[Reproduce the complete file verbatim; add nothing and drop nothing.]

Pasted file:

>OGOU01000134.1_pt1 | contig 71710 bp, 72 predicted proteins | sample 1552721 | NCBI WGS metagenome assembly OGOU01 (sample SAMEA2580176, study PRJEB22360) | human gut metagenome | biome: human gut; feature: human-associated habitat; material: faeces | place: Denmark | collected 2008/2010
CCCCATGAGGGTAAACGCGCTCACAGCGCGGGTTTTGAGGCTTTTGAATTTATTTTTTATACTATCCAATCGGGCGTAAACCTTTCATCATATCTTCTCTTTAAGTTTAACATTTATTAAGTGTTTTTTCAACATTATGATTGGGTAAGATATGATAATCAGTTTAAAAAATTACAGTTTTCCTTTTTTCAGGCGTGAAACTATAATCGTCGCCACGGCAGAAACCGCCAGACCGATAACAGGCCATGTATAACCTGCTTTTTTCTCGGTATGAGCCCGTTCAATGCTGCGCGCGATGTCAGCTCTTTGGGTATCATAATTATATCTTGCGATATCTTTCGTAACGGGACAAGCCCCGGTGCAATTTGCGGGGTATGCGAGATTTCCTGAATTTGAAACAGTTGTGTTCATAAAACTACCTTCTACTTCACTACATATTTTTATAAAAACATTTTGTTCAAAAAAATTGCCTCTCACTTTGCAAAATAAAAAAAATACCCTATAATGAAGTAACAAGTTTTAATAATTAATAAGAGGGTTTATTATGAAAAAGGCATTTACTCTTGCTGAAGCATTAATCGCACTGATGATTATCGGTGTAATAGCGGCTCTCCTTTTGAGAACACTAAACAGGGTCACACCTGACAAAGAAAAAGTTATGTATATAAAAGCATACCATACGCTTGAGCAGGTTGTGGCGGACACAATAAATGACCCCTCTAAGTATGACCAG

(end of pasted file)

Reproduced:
>OGOU01000134.1_pt1 | contig 71710 bp, 72 predicted proteins | sample 1552721 | NCBI WGS metagenome assembly OGOU01 (sample SAMEA2580176, study PRJEB22360) | human gut metagenome | biome: human gut; feature: human-associated habitat; material: faeces | place: Denmark | collected 2008/2010
CCCCATGAGGGTAAACGCGCTCACAGCGCGGGTTTTGAGGCTTTTGAATTTATTTTTTATACTATCCAATCGGGCGTAAACCTTTCATCATATCTTCTCTTTAAGTTTAACATTTATTAAGTGTTTTTTCAACATTATGATTGGGTAAGATATGATAATCAGTTTAAAAAATTACAGTTTTCCTTTTTTCAGGCGTGAAACTATAATCGTCGCCACGGCAGAAACCGCCAGACCGATAACAGGCCATGTATAACCTGCTTTTTTCTCGGTATGAGCCCGTTCAATGCTGCGCGCGATGTCAGCTCTTTGGGTATCATAATTATATCTTGCGATATCTTTCGTAACGGGACAAGCCCCGGTGCAATTTGCGGGGTATGCGAGATTTCCTGAATTTGAAACAGTTGTGTTCATAAAACTACCTTCTACTTCACTACATATTTTTATAAAAACATTTTGTTCAAAAAAATTGCCTCTCACTTTGCAAAATAAAAAAAATACCCTATAATGAAGTAACAAGTTTTAATAATTAATAAGAGGGTTTATTATGAAAAAGGCATTTACTCTTGCTGAAGCATTAATCGCACTGATGATTATCGGTGTAATAGCGGCTCTCCTTTTGAGAACACTAAACAGGGTCACACCTGACAAAGAAAAAGTTATGTATATAAAAGCATACCATACGCTTGAGCAGGTTGTGGCGGACACAATAAATGACCCCTCTAAGTATGACCAG